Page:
The San Francisco 49ers made a very savvy move early this spring, taking advantage of the lack of a salary cap to give perennial All-Pro linebacker Patrick Willis just reward for his early career success, while securing him in red and gold for the next five seasons.
The move marked a departure from the normal salary cap-mandated work around of a back-heavy contract, and gave the young linebacker a large sum of money up front, while reducing the pay-out later in the contract, thus lessening the cap hit when it inevitably returns to the NFL.
This move was the perfect storm. In a classic win-win scenario, the 49ers made a tremendous investment in their promising future, locking up a uniquely talented player through the prime of his career. The contract gave Willis a much-deserved reward and validation for three seasons of tremendous play, while still securing his future as a 49er at a price that will not jeopardize the team moving forward and simultaneously foregoing the free-agency circus that would have ensued a year from now.
It was a brilliant way to take advantage a gleaming opportunity, but have the 49ers been letting a similar opportunistic knock go thus-far unanswered?
Once-vilified prima donna turned All-Pro and team captain, tight end Vernon Davis sits poised to enter a contract year in 2010 as well. Given his unique combination of size, strength, speed, hands, blocking, and more recently leadership and work ethic, it is puzzling why Vernon has yet to receive the Willis treatment.
Despite some alleged negotiations earlier this spring, it appears Vernon will enter training camp at the end of the month playing out the final year of the contract he signed as a rookie.
I am left to ask why.
Sure, Vernon's metamorphosis from team pariah to All-Pro, record-setting team captain was so quick and dramatic that one would be remiss not to question its authenticity. But all indications are that the former Maryland Terrapin has left the days of picking fights between plays, erupting in training camp practices , and inspiring vehement post-game press conference rants from head coach Mike Singletary well behind him.
He went about his business in 2009 with nothing but the utmost candor and professionalism, and on-field production seemed to follow hand-in-hand as a necessary consequence of moving beyond his past on-and-off-field antics. He rose to such esteem among his peers and coaches as to garner the title of team captain and rewarded their confidence with an NFL-record tying 13 touchdowns and a Pro-Bowl start, while contributing strongly in pass and run blocking as well.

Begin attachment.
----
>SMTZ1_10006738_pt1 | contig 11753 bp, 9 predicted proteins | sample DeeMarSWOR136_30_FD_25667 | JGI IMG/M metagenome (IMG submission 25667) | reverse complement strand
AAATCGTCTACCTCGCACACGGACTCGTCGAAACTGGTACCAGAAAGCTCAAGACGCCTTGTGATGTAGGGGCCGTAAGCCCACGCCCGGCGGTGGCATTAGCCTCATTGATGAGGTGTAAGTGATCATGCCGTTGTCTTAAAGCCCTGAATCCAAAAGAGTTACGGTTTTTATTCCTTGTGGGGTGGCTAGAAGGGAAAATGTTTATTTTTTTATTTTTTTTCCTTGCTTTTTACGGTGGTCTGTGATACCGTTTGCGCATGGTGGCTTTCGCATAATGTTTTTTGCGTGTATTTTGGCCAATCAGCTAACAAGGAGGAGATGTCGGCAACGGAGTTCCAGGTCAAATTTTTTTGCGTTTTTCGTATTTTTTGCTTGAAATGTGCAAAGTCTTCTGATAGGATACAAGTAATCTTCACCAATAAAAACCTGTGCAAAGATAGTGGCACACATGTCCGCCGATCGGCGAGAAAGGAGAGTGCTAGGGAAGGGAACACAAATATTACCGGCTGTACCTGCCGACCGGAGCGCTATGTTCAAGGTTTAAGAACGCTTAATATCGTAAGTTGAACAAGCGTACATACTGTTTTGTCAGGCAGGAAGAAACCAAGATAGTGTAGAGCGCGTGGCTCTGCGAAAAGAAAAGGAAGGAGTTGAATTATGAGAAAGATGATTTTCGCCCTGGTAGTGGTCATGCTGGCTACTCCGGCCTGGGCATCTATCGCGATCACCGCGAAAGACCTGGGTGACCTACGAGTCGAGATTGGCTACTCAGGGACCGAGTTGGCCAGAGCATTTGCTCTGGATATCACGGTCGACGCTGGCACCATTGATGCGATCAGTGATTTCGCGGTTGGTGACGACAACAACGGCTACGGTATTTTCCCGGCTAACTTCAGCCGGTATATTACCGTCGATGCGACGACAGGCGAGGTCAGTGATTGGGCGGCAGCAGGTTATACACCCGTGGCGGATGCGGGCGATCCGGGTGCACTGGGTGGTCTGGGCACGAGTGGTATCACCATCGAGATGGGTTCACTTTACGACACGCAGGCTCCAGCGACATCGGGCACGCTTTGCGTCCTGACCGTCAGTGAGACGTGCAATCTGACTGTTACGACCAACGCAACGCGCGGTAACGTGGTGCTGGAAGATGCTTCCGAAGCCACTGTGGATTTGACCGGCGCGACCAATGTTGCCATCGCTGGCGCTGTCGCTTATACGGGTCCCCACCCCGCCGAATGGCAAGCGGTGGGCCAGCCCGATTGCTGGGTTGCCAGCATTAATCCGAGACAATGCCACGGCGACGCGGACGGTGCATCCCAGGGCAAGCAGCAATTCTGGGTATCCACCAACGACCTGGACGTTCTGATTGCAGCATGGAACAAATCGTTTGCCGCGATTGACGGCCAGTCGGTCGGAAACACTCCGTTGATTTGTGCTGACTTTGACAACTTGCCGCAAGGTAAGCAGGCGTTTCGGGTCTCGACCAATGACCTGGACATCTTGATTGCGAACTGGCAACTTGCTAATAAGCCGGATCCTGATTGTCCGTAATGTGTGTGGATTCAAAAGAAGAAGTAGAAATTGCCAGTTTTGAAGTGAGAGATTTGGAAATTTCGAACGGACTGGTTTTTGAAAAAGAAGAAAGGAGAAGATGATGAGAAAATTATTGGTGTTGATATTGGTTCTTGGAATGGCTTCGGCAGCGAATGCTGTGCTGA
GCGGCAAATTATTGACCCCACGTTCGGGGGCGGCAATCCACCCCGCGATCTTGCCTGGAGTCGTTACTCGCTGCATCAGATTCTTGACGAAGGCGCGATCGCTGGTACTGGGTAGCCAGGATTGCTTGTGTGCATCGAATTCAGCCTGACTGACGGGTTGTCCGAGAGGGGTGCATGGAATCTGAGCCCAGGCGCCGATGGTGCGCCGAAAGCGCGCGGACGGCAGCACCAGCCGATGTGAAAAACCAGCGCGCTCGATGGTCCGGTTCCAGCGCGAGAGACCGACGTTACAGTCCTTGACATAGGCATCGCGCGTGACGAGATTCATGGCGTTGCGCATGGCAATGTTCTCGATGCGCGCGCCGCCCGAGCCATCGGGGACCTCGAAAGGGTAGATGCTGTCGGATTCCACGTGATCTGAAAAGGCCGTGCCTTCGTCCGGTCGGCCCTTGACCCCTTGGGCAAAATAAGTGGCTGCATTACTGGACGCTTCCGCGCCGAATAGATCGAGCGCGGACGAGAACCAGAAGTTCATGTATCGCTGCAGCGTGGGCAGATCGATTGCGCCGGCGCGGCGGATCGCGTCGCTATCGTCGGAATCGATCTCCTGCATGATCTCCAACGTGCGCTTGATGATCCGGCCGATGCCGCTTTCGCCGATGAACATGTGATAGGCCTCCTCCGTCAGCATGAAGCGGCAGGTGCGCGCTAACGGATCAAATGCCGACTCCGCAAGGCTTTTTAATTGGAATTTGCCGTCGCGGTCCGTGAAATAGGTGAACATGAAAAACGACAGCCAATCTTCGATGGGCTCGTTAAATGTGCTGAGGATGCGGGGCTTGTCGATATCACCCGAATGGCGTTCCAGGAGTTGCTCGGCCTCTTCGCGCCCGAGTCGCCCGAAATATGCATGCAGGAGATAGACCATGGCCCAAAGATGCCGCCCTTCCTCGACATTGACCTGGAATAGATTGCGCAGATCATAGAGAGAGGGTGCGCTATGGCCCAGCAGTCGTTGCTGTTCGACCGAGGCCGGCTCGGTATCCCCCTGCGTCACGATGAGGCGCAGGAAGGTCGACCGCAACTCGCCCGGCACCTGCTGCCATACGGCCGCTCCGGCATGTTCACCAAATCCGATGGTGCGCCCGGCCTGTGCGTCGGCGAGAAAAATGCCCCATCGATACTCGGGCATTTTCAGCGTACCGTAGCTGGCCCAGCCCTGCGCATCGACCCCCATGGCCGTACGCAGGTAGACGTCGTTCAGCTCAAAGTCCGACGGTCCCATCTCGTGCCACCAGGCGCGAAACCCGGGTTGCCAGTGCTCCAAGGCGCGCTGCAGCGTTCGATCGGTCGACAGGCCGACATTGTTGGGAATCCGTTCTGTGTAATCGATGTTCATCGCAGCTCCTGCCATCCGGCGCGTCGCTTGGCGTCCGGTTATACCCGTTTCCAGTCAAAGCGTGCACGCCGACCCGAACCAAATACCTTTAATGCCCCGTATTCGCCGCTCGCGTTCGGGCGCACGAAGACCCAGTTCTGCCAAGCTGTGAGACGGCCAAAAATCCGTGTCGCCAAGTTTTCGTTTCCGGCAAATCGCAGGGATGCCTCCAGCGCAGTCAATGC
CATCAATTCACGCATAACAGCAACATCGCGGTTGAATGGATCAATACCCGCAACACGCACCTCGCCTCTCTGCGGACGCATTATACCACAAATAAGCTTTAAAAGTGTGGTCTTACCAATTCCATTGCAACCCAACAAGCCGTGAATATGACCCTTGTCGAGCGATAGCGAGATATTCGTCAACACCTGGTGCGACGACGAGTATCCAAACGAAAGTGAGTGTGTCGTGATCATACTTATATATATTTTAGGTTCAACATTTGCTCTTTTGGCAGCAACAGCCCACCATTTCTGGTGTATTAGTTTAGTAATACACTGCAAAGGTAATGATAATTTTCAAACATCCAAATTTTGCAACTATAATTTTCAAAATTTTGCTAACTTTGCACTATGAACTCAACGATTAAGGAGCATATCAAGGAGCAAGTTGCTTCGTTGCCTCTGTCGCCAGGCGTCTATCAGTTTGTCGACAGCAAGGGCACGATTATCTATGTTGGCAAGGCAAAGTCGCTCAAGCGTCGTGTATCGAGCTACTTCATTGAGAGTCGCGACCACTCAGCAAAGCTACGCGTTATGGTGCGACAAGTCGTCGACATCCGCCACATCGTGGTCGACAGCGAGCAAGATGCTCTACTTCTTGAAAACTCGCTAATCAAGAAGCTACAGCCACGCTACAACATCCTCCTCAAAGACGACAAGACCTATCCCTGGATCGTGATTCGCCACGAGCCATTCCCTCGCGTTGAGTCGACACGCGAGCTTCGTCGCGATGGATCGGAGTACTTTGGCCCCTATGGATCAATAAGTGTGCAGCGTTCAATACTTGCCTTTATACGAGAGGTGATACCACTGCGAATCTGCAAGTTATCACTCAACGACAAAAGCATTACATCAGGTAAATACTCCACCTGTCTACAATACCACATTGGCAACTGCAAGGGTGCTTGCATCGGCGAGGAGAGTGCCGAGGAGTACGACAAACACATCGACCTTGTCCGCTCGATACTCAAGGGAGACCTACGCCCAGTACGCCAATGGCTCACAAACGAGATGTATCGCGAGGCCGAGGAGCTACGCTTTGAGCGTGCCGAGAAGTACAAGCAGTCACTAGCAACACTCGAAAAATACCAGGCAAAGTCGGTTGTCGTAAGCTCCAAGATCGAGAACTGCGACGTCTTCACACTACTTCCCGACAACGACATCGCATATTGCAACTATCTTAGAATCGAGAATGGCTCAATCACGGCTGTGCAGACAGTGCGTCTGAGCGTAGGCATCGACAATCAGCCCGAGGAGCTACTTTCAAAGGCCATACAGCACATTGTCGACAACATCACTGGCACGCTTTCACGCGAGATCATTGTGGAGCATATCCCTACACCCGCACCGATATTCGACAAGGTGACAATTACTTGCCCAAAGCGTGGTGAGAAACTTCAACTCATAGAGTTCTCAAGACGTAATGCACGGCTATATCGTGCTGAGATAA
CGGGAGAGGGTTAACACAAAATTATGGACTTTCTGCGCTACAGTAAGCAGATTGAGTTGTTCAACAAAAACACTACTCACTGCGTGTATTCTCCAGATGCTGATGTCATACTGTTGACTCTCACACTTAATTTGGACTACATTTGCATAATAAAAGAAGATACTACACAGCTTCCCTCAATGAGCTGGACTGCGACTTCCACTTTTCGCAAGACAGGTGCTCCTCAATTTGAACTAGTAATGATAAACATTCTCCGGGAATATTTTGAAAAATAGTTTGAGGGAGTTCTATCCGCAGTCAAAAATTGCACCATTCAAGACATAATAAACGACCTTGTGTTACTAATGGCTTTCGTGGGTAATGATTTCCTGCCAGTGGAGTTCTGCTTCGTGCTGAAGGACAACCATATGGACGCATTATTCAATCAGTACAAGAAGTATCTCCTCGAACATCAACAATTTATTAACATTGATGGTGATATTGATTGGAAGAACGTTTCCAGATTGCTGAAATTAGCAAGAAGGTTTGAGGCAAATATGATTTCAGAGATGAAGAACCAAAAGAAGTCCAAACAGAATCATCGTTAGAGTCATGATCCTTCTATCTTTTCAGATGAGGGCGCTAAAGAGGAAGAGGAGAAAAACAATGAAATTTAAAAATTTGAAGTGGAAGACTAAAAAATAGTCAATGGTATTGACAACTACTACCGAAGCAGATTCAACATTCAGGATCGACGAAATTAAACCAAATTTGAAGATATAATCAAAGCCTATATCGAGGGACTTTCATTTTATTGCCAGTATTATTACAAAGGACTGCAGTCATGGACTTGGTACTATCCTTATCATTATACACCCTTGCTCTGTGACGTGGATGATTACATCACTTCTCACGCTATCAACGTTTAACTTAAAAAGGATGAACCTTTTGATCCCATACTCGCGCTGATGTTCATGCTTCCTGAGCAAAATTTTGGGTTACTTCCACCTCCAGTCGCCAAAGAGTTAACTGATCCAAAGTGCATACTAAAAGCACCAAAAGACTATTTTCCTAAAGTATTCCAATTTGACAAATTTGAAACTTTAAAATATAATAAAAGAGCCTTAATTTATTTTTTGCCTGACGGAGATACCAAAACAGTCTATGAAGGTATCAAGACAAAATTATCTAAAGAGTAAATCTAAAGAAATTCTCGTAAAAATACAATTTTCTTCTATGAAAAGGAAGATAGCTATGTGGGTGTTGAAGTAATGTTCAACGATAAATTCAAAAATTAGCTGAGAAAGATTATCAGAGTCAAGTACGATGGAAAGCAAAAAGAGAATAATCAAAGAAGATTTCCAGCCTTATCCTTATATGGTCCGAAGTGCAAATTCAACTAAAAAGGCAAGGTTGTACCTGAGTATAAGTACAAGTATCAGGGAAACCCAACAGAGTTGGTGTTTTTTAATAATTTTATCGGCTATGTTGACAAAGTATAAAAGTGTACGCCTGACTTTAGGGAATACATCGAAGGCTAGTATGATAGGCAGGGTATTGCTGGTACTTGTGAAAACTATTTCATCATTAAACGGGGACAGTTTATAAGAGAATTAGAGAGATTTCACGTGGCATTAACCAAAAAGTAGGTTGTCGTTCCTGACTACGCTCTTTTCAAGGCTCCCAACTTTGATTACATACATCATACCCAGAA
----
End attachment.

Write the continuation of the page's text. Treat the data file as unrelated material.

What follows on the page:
Even his 2010 offseason behavior reflected a continuation of his burgeoning maturity. When Patrick Willis was rewarded with his new contract, Davis urged the 49ers to consider doing the same for him, but did not allow this issue to effect his nor the team's focus during mini-camps and organized team activities.
Unlike linebacker Manny Lawson, also petitioning for a new deal, Vernon attended every team drill this offseason and continued to work on maturing the chemistry between himself and established starting quarterback Alex Smith which looked very strong already at times last season.
So why is there still a seeming hesitation in locking down such a game-changing and team-oriented player?
Some among the 49er Faithful have expressed valid concerns about the short track record of his on-the-field success and maturity. Fine. If his consummate professionalism over the last year plus has not been enough to convince you, the 49ers could easily offer an incentivized contract to protect themselves.
Offer Vernon the money he wants contingent upon achievement of mutually-agreed baseline statistical production: say 45 catches, 750 yards, and 10 touchdowns. Should he fail to meet the establish criteria, the contract would revert to some lower level of base pay. I see no reason why he would have a problem agreeing to such a prospect.
A secondary set of loftier bonus pay outs could also be added to bolster motivation, though in my honest opinion, motivation is no longer a department in which Vernon Davis is deficient.
The lack of a 2010 salary cap offers a unique opportunity to the 49ers to secure key contributors to the future success of the franchise. They took the first step with Patrick Willis, but I think they would be remiss to allow Vernon Davis to play out the remaining year of his current contract.
Re-signing him now would avert a potential major fiasco a year from now, and could easily be done in a way that poses minimal risk to the financial future of the team. I for one hope a deal gets done soon.
Keep the Faith!